Actually, by the standards of any respectable comics reader, I am a mere dilettante. I took a break from the habit through most of the 90's and aughts, making only the occasional foray back into it. Lately, I've been catching up on some of the good stuff I missed.
And, man do I ever love Preacher.
Preacher is the story of a hard-drinking preacher named Jesse Custer from a rural Texas town who has been possessed by the offspring of an angel and a demon, an entity with unimaginable power but no will of its own. The entity's escape from heaven has prompted God to flee the scene, abandoning his creation. Jesse goes on a road trip to (literally) find God, along with his former girlfriend (who has been working as a hit man lately) and an Irish vampire.
Then it gets weird.
It's bloody, profane, hilarious, and nearly impossible to describe succinctly in a way that does the story credit and also makes sense. (It took me forever just to come up with the paragraph above.) I read volume 5 this week (there are 9, and I'm trying to parse them out slowly) and came across a great scene in what is already quickly becoming one of my all-time favorites. Jesse and Cass (the vampire) are talking about the general depravity of humanity, and Cass refers to our species as a "virus with shoes". At which point I put down the book, and said out loud: "Bill Hicks."
I have mentioned Hicks a few times over the years, to the point where I sometimes find myself making an effort not to mention him too often in writing, comments, or general conversation. Suffice it to say that my admiration for the man and his body of work is...rather high.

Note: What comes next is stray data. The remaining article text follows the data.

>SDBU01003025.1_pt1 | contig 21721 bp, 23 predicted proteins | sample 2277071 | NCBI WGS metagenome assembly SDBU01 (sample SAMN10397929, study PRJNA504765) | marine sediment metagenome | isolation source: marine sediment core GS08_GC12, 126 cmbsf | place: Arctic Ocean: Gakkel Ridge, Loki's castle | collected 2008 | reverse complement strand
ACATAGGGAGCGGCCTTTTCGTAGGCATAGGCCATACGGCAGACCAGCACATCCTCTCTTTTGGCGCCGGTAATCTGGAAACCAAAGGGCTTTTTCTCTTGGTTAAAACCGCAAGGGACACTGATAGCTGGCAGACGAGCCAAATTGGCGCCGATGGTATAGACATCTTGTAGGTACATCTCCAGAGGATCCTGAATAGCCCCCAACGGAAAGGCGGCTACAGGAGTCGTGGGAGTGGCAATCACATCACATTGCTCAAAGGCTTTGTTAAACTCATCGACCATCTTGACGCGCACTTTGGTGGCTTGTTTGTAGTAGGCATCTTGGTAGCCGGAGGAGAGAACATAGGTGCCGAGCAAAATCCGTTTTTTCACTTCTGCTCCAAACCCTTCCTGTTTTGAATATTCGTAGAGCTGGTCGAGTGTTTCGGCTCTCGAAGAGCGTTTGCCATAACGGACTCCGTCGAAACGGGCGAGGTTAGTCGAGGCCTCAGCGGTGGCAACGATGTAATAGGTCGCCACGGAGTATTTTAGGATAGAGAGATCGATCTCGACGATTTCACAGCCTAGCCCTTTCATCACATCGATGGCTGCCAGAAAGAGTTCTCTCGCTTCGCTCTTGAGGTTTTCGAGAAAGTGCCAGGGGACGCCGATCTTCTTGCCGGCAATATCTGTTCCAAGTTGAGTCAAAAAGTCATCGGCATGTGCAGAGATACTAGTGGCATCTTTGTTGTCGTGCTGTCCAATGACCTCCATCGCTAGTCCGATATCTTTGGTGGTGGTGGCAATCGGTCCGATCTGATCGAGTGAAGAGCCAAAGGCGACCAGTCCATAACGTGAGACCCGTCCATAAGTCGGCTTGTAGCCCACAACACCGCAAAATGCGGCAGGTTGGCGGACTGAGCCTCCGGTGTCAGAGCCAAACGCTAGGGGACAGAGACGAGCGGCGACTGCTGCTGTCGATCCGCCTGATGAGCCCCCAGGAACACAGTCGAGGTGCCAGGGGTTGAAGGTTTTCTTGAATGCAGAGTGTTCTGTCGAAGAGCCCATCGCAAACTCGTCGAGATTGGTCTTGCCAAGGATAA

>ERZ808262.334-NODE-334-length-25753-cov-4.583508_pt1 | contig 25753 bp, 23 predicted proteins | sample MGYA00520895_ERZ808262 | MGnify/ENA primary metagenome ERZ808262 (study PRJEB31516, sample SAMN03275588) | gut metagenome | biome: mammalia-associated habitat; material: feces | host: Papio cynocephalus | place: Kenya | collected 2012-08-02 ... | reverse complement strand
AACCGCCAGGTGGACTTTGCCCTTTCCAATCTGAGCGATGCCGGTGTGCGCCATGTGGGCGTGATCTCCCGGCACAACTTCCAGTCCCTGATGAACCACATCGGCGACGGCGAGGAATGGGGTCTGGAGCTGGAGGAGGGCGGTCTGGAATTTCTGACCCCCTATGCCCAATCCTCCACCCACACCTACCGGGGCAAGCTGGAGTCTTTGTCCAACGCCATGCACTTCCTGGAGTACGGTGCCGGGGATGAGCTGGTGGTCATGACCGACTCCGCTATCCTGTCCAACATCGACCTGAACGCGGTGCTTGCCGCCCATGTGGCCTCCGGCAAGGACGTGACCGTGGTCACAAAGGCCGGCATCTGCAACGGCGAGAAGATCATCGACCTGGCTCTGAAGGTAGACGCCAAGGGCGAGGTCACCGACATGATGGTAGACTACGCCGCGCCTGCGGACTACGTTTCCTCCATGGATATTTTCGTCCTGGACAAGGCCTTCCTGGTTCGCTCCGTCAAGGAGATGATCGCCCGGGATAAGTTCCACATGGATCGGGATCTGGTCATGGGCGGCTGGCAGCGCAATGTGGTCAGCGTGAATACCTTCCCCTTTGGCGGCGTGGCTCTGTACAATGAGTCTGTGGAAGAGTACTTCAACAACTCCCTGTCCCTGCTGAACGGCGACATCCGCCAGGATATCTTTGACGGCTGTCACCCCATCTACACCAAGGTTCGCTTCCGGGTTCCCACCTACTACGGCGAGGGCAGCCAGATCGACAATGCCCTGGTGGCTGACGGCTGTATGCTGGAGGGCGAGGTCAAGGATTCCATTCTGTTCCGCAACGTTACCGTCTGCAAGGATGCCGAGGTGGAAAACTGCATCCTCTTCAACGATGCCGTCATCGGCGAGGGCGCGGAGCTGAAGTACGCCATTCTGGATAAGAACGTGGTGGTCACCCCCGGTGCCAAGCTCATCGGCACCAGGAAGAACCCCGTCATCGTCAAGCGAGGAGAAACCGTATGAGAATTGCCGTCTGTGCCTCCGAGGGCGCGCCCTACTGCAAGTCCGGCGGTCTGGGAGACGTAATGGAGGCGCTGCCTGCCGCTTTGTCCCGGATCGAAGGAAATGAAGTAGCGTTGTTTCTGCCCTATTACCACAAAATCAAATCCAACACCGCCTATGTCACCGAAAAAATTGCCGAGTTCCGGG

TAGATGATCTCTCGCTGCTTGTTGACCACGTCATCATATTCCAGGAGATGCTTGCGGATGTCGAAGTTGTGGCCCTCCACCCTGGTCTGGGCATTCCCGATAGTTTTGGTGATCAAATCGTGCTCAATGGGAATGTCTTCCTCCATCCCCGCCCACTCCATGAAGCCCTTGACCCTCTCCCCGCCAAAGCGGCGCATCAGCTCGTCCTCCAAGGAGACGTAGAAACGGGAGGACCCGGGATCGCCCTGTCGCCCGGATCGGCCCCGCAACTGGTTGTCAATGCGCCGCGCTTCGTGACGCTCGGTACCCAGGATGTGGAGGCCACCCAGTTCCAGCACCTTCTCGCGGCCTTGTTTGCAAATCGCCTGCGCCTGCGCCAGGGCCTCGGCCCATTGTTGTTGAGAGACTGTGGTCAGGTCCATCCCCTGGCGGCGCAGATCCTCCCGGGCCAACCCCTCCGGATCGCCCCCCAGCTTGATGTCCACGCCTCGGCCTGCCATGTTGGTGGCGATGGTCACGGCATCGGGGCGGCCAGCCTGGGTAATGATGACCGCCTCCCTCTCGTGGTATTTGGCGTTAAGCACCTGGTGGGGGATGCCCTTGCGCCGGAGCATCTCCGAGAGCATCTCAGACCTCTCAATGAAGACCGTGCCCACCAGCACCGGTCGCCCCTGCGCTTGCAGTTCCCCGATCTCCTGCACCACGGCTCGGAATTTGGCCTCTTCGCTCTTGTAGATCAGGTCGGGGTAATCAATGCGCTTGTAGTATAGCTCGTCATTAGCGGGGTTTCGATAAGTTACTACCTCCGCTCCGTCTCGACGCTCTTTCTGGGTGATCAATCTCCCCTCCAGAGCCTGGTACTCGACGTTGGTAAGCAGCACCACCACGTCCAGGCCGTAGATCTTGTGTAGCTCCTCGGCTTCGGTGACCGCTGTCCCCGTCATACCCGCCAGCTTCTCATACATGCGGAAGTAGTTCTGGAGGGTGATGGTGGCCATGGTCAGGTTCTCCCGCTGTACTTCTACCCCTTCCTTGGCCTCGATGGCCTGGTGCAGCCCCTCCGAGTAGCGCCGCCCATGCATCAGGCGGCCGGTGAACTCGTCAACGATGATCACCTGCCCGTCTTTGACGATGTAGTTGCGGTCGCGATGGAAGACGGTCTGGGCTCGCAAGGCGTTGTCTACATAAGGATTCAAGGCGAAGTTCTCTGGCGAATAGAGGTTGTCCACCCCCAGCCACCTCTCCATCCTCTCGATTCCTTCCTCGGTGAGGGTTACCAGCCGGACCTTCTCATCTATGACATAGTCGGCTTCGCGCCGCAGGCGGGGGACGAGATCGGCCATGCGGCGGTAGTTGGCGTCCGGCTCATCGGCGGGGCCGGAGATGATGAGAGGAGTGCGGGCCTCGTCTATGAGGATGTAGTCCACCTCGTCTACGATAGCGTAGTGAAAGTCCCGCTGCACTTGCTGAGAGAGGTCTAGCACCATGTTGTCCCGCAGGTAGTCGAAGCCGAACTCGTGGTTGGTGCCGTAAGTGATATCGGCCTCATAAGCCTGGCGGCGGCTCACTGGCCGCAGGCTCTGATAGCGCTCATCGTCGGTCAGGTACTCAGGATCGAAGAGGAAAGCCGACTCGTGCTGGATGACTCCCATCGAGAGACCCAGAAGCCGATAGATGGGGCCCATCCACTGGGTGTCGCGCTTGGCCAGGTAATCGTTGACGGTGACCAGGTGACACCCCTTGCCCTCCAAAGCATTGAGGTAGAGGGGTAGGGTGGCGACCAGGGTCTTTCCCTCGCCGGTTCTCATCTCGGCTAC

And I recognize his jokes from a mile away. As would anyone else who knows and loves him.
So here I sit, reading Preacher, and for a brief moment I find myself wondering if this is a case of a meme (as in the original definition) percolating from fairly obscure early 90's stand-up into late 90's comics, or of blatant plagiarism. I regret having thought this, because I wasn't giving Garth Ennis enough credit either way.
Because when I picked the book up again, Jesse utters two words in the next panel: "Bill Hicks".
I put the book down again, now a big grin on my face. And if Ennis had left the scene there, it would have been a great little piece on its own. A fine place to cut away, a wink and nod to those of us in the know, and on with the story. Again, I failed to give Mr. Ennis enough credit.
What follows is a flashback in which Jesse recounts seeing and meeting Bill Hicks at a club in Texas, back before all his craziness started and shortly before Hicks himself died of pancreatic cancer (in real life). It goes on for several pages, with some of Bill's more memorable bits interspersed. The two meet at the bar after the performance, and Hicks, seeing Jesse's collar, exclaims, "Holy shit, you're a preacher!" To which Jesse replies, "I guess that makes two of us."
I can probably count among my friends and acquaintances maybe a dozen people who are as into either Bill Hicks or Preacher nearly as much as I am. I doubt I would need more than one hand to count the ones that know them both. There's a great rush in feeling that you've discovered something wonderful that not everybody knows about, that not everyone can appreciate. And the irony is in the era of the long tail, of instant access to damn near everything, of endless ways to find new things, that feeling is actually harder to come by. Or at least it feels that way.